On Father’s Day, I Honor My Son

Son

It is Father’s Day, yet I do not honor my father.

My father was an abusive drunk who put me through years of hell and regularly did everything he could to crush my spirit. He did a hell of a lot of damage in that regard; I’ve struggled for years with chronic, enervating, soul-crushing depression that several shrinks have identified as deep post-traumatic shock pounded into my marrow and mind during my childhood.

So today, I honor my son.

Nathaniel is seventeen, intelligent, kind, thoughtful, socially adept and funny, loves his parents, loves being around his parents, and has never been a behavioral problem in any way. When people ask us how we discipline him, we always say we don’t. If there’s an issue, we talk it out, and it’s no longer an issue.

I attribute this mostly to his innate character, but also to the fact that from the day he was born, both his parents have treated him with respect and have never seen dealing with him as an innate conflict or power struggle. He is the way he is because we allowed him to be the way he is, not because we beat it into him or forced him to act certain ways or made him follow stringent rules. We always honored his right to be acknowledged, to be present, to be heard. We pointed out when he was in the wrong, but also stood up for him when he was in the right.

We gave him love and respect at every step along the way, and as a result, he has given us love and respect in return. He doesn’t have to rebel because we’re not holding him back from being who he is and living life on his terms, and because we trust him, which lets him know that he is worthy of our trust.

Because of who he is, and how he was raised, my son didn’t have to bother with being a surly teen. He went straight to being a man.

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Talking About Death With My Kid

Reading back through old journals, I found this from January 3, 2003:

Nathaniel really moved me this afternoon. He was “predicting” and predicted I’d die when I was 110. I said that sounded just fine to me, that’d be a good long life. He asked how old he’d be when I was 110. I said 78.

He said that’s when he would die, because he didn’t want to live longer than me. I insisted he had to live longer, at least past 100, and that it was natural for a parent to die before his child because the parent is older. He asked when I thought I would die, and I said I had no idea, but I hoped it’d be a long, long time.

He gave me a very close hug.

Taken By The Wind (A Personal History, Part 2): Bad Vibrations

A day later than planned, but here we go…

I was telling you about my father, and all the great times we had when I was a kid. And I said the next post would be one particularly entertaining anecdote. In today’s very special episode of Taken By The Wind, I’ll tell you about the day I effectively became an orphan.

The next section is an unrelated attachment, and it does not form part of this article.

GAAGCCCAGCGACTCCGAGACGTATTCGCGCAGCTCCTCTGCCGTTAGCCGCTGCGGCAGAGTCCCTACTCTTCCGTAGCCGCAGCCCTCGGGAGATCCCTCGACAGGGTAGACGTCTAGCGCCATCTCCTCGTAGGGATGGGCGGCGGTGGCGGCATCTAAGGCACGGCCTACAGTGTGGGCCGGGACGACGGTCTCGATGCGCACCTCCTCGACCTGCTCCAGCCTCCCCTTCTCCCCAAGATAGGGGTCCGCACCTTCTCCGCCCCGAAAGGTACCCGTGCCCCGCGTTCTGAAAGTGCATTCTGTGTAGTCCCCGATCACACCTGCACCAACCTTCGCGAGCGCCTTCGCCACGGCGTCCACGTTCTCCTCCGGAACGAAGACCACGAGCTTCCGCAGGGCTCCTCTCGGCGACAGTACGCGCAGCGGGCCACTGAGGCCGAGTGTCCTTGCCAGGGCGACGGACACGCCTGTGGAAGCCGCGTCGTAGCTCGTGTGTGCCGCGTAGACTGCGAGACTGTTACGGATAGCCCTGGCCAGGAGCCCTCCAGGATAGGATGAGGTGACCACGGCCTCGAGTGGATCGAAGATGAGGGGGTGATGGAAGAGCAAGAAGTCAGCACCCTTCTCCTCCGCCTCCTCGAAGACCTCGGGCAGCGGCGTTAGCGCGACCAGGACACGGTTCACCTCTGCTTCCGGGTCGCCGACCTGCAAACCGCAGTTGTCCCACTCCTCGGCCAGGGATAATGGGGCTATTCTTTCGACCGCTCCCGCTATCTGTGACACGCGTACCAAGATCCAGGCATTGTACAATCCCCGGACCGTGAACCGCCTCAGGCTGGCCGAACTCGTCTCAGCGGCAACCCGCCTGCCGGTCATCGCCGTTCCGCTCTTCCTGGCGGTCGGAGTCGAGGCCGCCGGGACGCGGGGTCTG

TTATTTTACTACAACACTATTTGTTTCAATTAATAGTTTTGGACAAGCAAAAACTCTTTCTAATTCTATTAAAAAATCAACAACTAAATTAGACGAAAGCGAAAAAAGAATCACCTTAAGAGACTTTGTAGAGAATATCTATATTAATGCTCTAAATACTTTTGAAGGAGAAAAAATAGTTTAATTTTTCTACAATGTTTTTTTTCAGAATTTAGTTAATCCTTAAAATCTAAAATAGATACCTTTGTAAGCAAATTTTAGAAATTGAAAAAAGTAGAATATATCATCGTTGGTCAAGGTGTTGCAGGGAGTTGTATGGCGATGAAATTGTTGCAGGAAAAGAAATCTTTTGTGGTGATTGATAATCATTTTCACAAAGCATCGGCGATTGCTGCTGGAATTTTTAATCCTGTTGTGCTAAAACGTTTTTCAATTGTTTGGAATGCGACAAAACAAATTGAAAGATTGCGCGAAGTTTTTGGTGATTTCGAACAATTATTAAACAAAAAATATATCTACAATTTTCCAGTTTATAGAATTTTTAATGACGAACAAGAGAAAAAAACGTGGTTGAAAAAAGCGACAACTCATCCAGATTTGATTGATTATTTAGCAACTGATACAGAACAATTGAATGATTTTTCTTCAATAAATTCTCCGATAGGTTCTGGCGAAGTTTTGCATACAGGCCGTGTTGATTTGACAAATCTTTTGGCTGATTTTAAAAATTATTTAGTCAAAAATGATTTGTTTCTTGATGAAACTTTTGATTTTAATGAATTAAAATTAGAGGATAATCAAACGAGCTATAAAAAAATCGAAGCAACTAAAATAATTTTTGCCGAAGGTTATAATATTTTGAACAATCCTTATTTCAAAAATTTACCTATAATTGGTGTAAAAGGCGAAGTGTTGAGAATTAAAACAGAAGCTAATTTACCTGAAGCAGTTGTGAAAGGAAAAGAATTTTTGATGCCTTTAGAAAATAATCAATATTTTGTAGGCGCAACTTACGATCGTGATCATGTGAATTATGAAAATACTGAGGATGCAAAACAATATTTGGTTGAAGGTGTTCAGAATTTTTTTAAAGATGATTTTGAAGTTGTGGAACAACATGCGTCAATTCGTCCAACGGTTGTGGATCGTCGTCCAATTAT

Here’s the scene:

Afternoon. Me, at sixteen, reading on the sofa in the living room.

My father and his wife, my second stepmother, are in their bedroom.

Their door opens and my father steps into the living room, glaring.

“You stole something from our room,” he says. “Give it back.”

I’m at a loss, since I have not, indeed, stolen anything from their room. I say something to that effect.

“Yes you did,” he tells me. “Get it.”

“What did I steal?” I ask.

“You know,” he says. And he’s very angry.

“I have no clue what you’re talking about,” I say.

He fumes. “You know what I’m talking about,” he says. “I’m going back in the bedroom. I’ll come back out in ten minutes, and you better have it.”

And he disappears into the bedroom.

I go back to my reading. Can’t do much else.

Ten minutes later, he returns. His thick leather belt is in his hand. “Where is it?”

“I don’t know. I don’t know what you’re talking about.”

He glares at me, looking like he’s trying to solve an algebra problem that keeps kicking him in the nuts.

“I gave Pam a gag gift,” he finally says. “You went in our room and stole it.”

And then I realize what he’s talking about.

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Another Advance Doc Wilde Rave!

The second official endorsement of my novel, Doc Wilde and The Frogs of Doom, just arrived.

It’s from Quentin Dodd, author of The Princess of Neptune and Beatnik Rutabagas from Beyond the Stars:

Thank you for letting me read DOC WILDE AND THE FROGS OF DOOM. I should have had this done a week ago, but once I got about halfway through I started slowing down because I didn’t want it to end.

I really enjoyed this book. It was sharply-written, smart, and didn’t waste a word or a minute in getting to the action. Like its spiritual predecessors, the two-fisted adventure novels for boys and grown-up boys, this is a book to be read under the covers, with a flashlight, way past bedtime. It is old-school entertainment and proud of it.

By the time I got to page nine and [edited for slight spoilage], I knew I was onto something good. I think readers who have already discovered the man from Providence [that would be H.P. Lovecraft] and the Man of Bronze are in for an extra treat as well.

I certainly hope there are going to be sequels, and I can’t remember the last time I said that. Thanks again for giving me the chance to read it. I hope it does well.

Best,

Quentin

P.S. I have to admit, reading something like this brings out mixed emotions. On one hand, I was excited and inspired to read something so good. On the other, I was annoyed that I hadn’t written it myself.